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Halcro MC50 Multi-channel Power Amplifier  Print E-mail
Home Theater Power Amplifiers Multi-Channel Amplifiers
Written by Brian Kahn   
Friday, 01 September 2006
Article Index
Halcro MC50 Multi-channel Power Amplifier 
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Introduction
The Halcro brand name is famed in the world of audiophiles, most notably for offering amplifiers that have been lauded as “the best” by many in the know. In an effort to move past the constantly shrinking two-channel audiophile world, Halcro has expanded their product offerings to include a home theater line, consisting of multi-channel amplifiers and a preamplifier-processor (review pending). The amplifier line consists of two-, three-, five- and seven-channel units. The MC50 five-channel unit which retails for $5,990 is the one we’re reviewing here.

Halcro’s parent company Minelab makes technologically advanced metal detectors and land mine scanning equipment. In the security industry, it is imperative that every product be designed and built to astronomical standards, as lives are literally on the line. Without question, Halcro has adopted these same high standards for their audio gear. The build quality of the MC50 is spectacular, even in comparison to the best that more established audio companies have to offer. Under the hood, Halcro didn’t utilize traditional amplifier technology. Instead, Halcro opted to employ their high-speed-switching Lyrus Class D topology, which is a somewhat out-of-the-box move, but there are many advantages to be had with such a design, including benefits from heat production, size, output and beyond.

Halcro’s lead physicist Bruce Candy has modified the Class D circuitry to greatly reduce the distortion that is intrinsic in a traditional Class D circuit amplifier when operating at higher power. Candy wrote a paper to the Society for Industrial and Applied Mathematics, explaining how the Lyrus Class D circuit was modified to reduce distortion. In simple terms, the Lyrus circuit modifies the clock signal, which controls the pulse-width modulator in the output stage to produce the proper phase compensation to minimize distortion.

In addition to the Lyrus circuit’s unique application of its Class D architecture, the MC series of amplifiers also features Halcro’s Reliability Assurance Service (HRAS). This advanced alert system allows the amplifier to be connected to a computer system. HRAS allows the user to set the service up to notify their Halcro dealer of the detected fault, so that they can immediately begin the repair process.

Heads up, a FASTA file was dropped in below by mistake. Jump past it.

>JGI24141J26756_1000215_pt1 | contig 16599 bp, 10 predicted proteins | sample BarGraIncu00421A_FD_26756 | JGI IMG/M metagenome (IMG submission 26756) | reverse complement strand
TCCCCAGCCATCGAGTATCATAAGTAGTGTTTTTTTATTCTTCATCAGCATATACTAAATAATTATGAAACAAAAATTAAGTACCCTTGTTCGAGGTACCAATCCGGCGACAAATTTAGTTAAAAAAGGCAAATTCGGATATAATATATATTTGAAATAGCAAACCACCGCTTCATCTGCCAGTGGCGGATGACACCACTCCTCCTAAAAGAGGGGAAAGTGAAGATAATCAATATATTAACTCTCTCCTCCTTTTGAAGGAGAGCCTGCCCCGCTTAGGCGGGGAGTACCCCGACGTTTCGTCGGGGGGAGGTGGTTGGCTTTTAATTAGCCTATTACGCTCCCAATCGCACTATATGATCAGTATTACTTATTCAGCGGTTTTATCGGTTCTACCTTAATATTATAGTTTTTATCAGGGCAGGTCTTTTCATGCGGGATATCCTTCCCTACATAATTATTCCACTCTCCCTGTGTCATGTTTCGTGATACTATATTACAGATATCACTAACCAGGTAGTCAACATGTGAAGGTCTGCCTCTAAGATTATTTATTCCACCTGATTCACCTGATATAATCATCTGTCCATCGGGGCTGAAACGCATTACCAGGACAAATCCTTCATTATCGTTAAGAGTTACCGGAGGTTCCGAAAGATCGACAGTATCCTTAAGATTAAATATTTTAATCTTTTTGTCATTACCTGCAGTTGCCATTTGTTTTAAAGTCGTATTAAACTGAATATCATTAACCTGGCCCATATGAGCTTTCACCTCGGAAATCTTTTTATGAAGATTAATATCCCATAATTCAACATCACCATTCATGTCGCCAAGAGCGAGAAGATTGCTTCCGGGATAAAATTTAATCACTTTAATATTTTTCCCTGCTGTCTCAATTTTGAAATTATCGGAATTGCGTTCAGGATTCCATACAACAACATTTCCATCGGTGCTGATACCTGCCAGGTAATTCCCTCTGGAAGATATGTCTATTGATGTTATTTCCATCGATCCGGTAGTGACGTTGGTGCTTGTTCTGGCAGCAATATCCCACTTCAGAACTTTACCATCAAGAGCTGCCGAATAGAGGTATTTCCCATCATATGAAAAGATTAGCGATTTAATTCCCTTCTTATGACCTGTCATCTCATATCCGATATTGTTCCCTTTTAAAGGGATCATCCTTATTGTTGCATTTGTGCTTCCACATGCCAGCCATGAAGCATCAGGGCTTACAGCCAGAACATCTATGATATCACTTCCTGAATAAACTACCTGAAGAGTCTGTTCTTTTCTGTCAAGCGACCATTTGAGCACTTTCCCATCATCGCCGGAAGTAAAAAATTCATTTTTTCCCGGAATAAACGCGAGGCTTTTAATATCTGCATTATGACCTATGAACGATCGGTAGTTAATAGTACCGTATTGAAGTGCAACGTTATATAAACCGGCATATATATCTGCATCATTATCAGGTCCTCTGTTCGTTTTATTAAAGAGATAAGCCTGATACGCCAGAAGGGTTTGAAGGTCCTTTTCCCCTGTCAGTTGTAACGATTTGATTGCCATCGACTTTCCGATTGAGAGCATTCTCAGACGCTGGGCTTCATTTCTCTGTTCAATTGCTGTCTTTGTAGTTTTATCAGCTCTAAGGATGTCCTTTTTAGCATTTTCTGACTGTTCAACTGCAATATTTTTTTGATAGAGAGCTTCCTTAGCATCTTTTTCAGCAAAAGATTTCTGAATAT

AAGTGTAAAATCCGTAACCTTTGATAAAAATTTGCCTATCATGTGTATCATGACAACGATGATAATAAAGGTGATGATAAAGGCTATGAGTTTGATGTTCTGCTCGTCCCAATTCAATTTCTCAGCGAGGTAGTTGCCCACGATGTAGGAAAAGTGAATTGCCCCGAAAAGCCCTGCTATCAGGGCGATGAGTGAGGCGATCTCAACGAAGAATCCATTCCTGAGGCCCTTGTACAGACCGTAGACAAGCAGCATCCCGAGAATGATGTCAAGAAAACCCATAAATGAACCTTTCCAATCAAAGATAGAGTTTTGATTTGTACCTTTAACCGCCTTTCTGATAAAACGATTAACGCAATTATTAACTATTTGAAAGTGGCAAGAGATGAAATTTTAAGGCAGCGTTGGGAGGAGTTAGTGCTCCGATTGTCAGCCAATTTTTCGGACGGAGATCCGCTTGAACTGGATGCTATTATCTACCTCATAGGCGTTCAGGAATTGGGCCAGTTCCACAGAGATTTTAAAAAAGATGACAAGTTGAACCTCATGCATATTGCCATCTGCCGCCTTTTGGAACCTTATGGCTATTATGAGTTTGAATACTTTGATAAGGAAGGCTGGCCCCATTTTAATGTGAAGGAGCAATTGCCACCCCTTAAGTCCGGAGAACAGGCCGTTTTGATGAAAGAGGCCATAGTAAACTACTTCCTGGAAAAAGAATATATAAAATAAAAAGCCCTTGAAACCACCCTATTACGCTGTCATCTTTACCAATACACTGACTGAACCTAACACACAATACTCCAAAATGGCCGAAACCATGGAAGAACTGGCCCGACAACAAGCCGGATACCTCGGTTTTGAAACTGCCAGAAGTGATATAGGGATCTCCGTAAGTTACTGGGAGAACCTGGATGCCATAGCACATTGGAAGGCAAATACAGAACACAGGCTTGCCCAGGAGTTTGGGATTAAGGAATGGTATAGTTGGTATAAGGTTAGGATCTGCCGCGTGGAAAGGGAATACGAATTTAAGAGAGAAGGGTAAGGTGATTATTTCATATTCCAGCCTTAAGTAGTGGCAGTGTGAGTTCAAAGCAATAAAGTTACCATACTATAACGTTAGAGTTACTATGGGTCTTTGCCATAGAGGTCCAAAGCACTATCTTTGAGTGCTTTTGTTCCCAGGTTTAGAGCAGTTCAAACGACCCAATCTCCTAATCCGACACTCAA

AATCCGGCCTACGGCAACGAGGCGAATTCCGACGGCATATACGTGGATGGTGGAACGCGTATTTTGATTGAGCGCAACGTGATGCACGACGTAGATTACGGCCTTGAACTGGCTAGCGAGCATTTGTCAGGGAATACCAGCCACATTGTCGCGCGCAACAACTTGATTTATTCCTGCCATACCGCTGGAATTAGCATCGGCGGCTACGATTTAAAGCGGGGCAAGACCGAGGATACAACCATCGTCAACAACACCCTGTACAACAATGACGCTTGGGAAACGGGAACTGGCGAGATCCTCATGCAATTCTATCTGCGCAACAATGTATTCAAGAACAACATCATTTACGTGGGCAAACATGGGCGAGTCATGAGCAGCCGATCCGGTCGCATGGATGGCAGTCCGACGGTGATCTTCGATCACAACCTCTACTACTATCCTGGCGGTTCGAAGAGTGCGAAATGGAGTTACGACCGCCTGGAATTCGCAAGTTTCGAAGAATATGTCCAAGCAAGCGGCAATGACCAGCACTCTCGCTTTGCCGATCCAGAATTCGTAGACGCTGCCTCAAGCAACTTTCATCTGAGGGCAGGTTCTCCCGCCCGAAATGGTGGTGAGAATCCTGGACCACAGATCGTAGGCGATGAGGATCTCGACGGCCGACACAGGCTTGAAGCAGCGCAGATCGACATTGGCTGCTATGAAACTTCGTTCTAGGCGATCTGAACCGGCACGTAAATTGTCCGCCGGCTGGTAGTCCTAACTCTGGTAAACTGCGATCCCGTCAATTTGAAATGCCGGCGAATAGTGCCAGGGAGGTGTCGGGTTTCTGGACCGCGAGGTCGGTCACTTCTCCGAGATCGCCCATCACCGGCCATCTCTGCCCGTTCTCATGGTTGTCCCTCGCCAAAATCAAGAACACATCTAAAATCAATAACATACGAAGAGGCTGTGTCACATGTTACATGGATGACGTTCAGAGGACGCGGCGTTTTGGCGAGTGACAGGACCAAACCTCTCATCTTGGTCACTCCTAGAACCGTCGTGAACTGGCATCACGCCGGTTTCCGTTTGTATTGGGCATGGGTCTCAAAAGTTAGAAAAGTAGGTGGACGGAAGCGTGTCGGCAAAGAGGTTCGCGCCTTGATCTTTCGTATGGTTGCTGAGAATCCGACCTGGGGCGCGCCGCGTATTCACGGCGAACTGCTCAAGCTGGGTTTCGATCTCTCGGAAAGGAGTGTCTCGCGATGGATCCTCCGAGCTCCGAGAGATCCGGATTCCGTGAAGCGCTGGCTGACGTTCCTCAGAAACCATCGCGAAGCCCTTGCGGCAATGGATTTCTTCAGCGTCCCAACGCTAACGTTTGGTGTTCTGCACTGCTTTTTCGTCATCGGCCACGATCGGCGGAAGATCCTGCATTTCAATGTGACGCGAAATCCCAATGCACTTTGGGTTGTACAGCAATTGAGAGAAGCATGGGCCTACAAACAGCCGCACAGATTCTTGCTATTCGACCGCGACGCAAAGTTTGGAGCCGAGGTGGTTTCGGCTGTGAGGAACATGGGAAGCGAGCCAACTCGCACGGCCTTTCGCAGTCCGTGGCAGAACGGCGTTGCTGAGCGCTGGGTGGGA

The above features are packed into a 52.3-pound, 17-inch wide, seven-inch high and 16-inch deep attractively designed chassis. The brushed aluminum front panel is divided by a vertical accent a couple of inches from the left edge of the panel with a horizontal detail line across the bottom portion. When the amplifier is viewed from above, one can see that this accent is the front portion of an oval that is reminiscent of the vertical walls from Halcro’s monoblock amplifiers. The power button and a status light are to the left of the accent. To the right are five LEDs that provide the status of each channel. The back panel has balanced and single ended inputs, a switch to select which input is utilized and plastic-shielded binding posts for each channel. To the left of the amplifier channels are the communication card ports, with RS-232, remote trigger and Ethernet connections. On the right side of the panel are the master power switch, fuse and IEC standard power connector. The MC series can be rack-mounted and also comes with aluminum feet for stacking.

The MC50 is a powerhouse, putting out five channels of 350 watts into a four-ohm load. Total harmonic distortion is less than .007 percent at 1kHz, and less than .03 percent at 7kHz. The noise rating is provided in the unfamiliar (to me) format of less than 30nV/sqrt at 1 kHz. The efficiency rating is greater than 94 percent, which keeps the amplifier running cool.

Set-up
The MC50 was quite simple to set up in both my reference stereo and theater systems. In my stereo system, I utilized my Krell 300iL as a preamplifier, driving the MC50 through its single-ended inputs. The MC50 powered a pair of MartinLogan Ascent’s. Installing the MC50 in my theater system was equally easy. I flipped the input switches from single-ended to balanced and was then able to utilize the balanced outputs of the Halcro SSP100 and Krell HTS 7.1 processors. The speakers utilized in my theater system with the MC50 included Canton Ergo series speakers and Monster THX Select speakers. The MC50’s binding posts have plastic shrouds, which I presume have something to do with EU or Australian safety regulations. These shrouds can make connecting some spade-equipped speaker cables difficult or impossible. I recommend that you either use banana plug-equipped cables or try the particular spade connections before purchasing your speaker cables.


 

 
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